Airlines Week Lifetime Achievement Award recognizes two outgoing industry veterans

Nov 5, 2021

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Airlines Week banner for the 2021 TPG Awards

TPG’s Airlines Week accolades have focused mostly on airlines, airports and loyalty programs.

But today we roll out our second special honor of the 2021 TPG Awards — this year’s Lifetime Achievement Award — that acknowledges two outgoing CEOs. They’ve had an outsize influence not only on their individual carriers, but on the U.S. airline industry as a whole.

Read on to learn more about two retiring executives who’ll cast a shadow over the industry far beyond their departures.

Gary Kelly, Southwest Airlines

Southwest Airlines CEO Gary Kelly speaks at the annual Aviation Summit in Washington, D.C., on March 5, 2020. (Photo by Nicholas Kamm/AFP via Getty Images)

Gary Kelly is set to step down as Southwest CEO in February. Don’t be surprised if the longtime Southwest leader is ultimately remembered as one of the most influential CEOs of the deregulation era.

Kelly, who took over as the company’s top executive in 2004, has helped guide the evolving carrier through a period of remarkable growth that has firmly established it as an industry giant.

Under his leadership, Southwest has grown to become the biggest carrier of domestic passengers of any U.S. airline.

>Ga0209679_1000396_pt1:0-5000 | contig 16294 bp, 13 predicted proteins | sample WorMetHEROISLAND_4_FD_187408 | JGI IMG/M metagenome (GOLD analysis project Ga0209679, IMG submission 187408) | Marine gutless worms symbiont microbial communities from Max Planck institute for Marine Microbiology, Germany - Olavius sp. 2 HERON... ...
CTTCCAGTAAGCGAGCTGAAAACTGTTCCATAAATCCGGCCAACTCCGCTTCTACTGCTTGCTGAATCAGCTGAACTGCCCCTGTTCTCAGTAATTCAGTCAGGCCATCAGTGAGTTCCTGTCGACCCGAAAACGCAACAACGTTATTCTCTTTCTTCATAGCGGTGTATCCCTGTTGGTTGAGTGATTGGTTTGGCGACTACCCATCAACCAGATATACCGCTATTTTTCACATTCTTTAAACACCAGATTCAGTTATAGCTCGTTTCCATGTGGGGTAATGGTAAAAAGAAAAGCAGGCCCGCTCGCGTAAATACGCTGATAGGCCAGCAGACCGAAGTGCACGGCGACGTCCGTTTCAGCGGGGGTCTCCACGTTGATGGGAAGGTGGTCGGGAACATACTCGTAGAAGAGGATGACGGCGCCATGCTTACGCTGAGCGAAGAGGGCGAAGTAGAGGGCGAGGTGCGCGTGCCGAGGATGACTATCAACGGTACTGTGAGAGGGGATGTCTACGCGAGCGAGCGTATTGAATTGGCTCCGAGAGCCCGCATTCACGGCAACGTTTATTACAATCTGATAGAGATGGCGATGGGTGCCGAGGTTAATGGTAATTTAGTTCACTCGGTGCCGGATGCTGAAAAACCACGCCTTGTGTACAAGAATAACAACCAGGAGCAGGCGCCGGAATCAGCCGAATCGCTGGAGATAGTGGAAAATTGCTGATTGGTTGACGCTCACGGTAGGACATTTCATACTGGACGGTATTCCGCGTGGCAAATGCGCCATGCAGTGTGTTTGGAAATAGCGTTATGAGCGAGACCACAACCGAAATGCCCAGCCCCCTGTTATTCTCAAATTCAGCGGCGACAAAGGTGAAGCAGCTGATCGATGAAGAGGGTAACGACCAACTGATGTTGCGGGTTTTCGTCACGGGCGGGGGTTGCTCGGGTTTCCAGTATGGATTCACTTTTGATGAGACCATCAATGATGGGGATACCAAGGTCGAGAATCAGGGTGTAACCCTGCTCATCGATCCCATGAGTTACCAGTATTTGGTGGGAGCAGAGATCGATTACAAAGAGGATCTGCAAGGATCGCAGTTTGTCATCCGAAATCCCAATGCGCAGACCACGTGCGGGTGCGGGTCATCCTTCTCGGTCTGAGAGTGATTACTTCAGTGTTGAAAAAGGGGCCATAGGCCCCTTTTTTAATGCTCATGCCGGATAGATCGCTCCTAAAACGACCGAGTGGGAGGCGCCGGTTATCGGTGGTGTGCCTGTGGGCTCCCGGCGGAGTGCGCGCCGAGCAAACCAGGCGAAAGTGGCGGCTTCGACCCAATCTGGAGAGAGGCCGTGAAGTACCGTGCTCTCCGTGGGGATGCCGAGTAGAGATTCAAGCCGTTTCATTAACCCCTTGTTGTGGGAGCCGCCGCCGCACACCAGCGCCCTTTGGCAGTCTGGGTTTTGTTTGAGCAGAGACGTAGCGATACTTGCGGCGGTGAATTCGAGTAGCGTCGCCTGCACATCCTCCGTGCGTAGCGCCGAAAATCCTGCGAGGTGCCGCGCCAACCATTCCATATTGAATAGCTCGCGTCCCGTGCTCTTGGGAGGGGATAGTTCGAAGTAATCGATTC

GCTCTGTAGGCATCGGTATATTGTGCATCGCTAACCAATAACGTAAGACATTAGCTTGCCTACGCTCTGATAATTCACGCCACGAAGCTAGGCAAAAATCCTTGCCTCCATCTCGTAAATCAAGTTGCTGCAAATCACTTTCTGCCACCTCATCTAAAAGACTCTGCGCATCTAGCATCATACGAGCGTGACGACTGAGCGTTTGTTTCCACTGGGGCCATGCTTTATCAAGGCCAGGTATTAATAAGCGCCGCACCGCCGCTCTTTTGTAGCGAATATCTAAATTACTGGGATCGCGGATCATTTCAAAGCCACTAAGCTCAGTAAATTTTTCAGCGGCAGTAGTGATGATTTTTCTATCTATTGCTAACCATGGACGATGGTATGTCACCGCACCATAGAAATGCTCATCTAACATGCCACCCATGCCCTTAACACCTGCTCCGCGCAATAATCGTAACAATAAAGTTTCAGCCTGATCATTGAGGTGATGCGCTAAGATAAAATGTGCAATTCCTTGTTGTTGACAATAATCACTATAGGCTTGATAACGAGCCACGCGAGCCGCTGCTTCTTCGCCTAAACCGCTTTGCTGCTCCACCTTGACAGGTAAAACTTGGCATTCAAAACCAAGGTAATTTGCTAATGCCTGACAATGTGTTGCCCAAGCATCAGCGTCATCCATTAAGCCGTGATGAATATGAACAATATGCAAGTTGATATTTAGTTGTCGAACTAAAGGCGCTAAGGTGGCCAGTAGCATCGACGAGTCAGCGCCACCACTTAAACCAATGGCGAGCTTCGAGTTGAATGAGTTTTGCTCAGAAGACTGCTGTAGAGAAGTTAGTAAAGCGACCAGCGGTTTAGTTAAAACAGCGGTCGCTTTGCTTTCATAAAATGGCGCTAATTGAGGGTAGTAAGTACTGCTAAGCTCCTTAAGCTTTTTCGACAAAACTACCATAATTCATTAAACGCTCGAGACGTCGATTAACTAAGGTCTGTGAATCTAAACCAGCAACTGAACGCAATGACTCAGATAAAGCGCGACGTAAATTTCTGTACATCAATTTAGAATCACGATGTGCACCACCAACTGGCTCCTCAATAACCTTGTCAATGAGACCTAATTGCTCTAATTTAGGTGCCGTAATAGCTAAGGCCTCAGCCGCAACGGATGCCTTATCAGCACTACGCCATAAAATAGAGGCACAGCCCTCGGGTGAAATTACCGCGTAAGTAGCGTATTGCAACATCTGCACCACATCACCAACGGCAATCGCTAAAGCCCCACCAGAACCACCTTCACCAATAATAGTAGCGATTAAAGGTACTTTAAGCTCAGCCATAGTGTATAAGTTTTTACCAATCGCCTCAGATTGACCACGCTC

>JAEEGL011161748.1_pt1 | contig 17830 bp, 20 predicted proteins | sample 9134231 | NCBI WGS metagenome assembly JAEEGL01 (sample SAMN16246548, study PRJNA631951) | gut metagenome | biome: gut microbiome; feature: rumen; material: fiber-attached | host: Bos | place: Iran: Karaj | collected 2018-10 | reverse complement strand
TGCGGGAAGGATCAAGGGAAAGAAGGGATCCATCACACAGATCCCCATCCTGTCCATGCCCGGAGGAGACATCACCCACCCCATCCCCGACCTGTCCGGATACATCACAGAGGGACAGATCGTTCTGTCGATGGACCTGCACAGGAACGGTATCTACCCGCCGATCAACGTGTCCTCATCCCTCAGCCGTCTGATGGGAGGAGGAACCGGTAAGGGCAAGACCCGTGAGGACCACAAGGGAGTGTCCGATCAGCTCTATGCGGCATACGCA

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Kelly engineered Southwest’s acquisition and assimilation of rival AirTran, a deal that brought Southwest into multiple new markets and paved the way for the airline’s first-ever international service.

But while that deal in 2011 was a pivotal moment for Southwest, it was just one of many that will define Kelly’s time at the company.

One overarching theme for his tenure is “growth.”

Two months before Kelly took over as CEO, Southwest had just begun flying from Philadelphia – the 58th city served by the carrier at the time. Now, when the carrier begins flying from Syracuse next Sunday (Nov. 14), the New York airport will become the 121st pin on Southwest’s route map – more than double the number when Kelly took over.

Among those new destinations are dozens that once would have been unimaginable for Southwest. Kelly pushed the airline into primary big-city airports – places like Boston, Washington National and Miami – that Southwest had famously avoided for decades. And there are now more than a dozen international destinations for the carrier, which had been domestic-only until 2014.

TPG exclusive: Q&A: Southwest CEO Gary Kelly chats about his legacy, new cities and change fees

On the frequent flyer front, Southwest launched a major overhaul of its Rapid Rewards program in 2011. Out was a simple scheme that gave most members a free trip after taking 16 flights within a two-year window, replaced with a new revenue-based setup. It was viewed as risky at the time, but it ultimately put Southwest ahead of an industry that eventually moved in a similar direction.